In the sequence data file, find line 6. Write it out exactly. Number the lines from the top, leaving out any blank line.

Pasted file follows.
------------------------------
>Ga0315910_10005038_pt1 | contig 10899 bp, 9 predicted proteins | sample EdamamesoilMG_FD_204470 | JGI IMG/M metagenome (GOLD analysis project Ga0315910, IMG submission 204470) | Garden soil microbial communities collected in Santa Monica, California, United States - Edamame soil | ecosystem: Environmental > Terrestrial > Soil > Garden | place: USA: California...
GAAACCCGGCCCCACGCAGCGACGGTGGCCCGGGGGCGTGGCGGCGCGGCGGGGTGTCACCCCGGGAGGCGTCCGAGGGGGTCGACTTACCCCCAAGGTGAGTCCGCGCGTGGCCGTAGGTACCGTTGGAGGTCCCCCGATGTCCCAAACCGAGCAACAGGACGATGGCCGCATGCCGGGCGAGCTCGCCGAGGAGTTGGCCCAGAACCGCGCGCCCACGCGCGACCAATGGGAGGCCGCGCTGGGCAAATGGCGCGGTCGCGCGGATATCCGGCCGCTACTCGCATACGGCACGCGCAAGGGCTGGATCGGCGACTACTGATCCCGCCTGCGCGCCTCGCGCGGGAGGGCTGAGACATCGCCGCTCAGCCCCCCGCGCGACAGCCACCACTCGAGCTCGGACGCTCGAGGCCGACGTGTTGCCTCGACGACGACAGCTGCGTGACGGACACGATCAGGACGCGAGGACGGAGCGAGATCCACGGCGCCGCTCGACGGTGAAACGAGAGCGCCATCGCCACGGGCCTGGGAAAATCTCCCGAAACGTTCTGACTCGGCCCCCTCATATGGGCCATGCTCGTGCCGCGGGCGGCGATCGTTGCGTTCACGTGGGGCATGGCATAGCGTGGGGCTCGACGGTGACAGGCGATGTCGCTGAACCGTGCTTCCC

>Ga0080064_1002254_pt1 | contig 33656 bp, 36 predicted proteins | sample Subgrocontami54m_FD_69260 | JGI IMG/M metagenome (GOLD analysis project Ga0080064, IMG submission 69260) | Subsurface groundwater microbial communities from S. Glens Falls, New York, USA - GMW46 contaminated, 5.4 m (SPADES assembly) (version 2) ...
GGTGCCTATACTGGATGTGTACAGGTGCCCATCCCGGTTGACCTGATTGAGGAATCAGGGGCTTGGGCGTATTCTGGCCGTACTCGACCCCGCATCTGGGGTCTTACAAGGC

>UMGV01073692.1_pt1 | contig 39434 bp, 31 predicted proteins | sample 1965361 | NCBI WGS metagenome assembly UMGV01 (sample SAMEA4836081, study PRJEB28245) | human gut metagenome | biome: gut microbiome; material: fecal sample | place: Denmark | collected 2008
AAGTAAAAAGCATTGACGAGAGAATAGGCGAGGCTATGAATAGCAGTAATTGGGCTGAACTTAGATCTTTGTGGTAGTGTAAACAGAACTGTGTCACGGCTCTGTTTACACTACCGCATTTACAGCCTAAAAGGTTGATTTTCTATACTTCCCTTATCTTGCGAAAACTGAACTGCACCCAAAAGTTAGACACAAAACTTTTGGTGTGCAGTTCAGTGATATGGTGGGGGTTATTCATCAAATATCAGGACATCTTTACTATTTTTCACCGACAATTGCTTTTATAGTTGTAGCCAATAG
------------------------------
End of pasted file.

AAGTAAAAAGCATTGACGAGAGAATAGGCGAGGCTATGAATAGCAGTAATTGGGCTGAACTTAGATCTTTGTGGTAGTGTAAACAGAACTGTGTCACGGCTCTGTTTACACTACCGCATTTACAGCCTAAAAGGTTGATTTTCTATACTTCCCTTATCTTGCGAAAACTGAACTGCACCCAAAAGTTAGACACAAAACTTTTGGTGTGCAGTTCAGTGATATGGTGGGGGTTATTCATCAAATATCAGGACATCTTTACTATTTTTCACCGACAATTGCTTTTATAGTTGTAGCCAATAG